The exception to that, which is interesting to talk about is doing it for labor preparation, which doesn’t start until you’re 38 weeks, but that just basically helps to ripen your cervix and just kind of soften all of the tissues in your pelvic area. That is something that I did for my own labor preparation.

I had a pretty efficient first birth and I don’t know if it was specifically because of my steaming. But there’s a blog on my website about that. Specifically what I did and what herbs I used and things, but there is some nuance to using it for that, like there is with using it for anything.

Now I want to go back to the different set ups. So the first scene setup is considered the mild which is if you’re doing it for 10 to 15 minutes and you don’t have a heat source underneath the pot throughout your steam. So you’re relying on the initial boil that kept your herbs warm and then just however long it takes for the steam to completely cool off where you can’t feel it anymore. So that’s the 10 to 15 minute range.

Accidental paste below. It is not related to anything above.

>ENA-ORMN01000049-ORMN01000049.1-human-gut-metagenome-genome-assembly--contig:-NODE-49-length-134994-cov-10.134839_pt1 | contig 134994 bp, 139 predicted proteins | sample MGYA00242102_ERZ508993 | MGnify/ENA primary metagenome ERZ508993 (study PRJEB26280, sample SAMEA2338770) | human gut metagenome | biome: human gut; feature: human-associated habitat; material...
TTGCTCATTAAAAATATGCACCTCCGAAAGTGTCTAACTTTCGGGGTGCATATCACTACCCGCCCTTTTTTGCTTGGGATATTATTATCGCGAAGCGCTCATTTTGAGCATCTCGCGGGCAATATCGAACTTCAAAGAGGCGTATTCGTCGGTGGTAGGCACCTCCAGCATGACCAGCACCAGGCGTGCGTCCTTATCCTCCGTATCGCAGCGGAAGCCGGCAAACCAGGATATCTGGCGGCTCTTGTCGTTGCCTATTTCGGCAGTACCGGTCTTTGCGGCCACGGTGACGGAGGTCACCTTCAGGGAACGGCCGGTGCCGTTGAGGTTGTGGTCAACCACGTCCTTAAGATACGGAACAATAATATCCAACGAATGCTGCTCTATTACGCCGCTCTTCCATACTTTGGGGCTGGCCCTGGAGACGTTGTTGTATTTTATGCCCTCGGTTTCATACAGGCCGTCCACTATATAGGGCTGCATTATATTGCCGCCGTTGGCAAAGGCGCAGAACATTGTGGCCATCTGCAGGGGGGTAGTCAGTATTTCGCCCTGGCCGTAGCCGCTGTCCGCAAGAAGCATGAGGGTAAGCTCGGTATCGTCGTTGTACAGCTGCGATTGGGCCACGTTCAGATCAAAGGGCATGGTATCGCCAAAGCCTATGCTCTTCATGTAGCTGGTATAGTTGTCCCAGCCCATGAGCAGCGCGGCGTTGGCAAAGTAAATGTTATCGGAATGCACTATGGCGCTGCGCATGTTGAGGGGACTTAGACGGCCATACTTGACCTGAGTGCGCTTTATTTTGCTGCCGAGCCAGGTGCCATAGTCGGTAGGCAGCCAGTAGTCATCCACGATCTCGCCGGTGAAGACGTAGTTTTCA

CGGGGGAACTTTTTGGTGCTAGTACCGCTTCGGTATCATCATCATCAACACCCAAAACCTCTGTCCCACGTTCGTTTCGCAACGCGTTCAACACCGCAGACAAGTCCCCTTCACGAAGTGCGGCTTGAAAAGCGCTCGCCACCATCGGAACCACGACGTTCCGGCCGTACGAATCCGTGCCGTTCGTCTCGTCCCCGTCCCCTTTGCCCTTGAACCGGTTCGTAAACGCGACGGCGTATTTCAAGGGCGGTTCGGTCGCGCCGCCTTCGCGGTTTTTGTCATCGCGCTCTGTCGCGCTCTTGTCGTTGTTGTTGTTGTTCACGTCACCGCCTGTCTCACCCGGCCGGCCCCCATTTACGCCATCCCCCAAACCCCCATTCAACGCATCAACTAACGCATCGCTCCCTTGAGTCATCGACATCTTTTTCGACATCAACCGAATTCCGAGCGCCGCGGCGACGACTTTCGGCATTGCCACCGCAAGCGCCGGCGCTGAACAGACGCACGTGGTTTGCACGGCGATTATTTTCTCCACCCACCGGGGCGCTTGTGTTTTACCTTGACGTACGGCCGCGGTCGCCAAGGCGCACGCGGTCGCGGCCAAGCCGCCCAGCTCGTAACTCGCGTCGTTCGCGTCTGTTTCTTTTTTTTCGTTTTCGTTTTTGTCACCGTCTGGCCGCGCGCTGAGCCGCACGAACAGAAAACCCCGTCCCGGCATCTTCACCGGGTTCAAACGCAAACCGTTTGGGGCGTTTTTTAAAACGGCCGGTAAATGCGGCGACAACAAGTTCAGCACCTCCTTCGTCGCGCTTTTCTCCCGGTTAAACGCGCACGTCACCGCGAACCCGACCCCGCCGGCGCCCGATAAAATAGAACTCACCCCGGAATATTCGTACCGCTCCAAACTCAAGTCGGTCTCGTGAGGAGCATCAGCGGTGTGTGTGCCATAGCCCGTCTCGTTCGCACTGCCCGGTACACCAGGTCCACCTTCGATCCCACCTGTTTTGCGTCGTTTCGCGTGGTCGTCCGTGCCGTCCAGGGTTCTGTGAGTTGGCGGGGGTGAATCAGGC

So you can put the entire pot in the toilet. I’ve had many people ask me if you pour the herbs and the water into the toilet water, but please don’t do that. You just basically put the entire pot into the toilet bowl. So it’s just using the toilet bowl as a vessel to hold the pot.

Then you just sit over. You sit on the toilet and it’s basically just to hold in the steam and give you a comfortable place to sit. Some people especially more recently have been kind of skeeved out by that, not wanting to use the toilet. So every time I tell somebody to put a pot in a toilet, I say, this is your Yoni steam pot.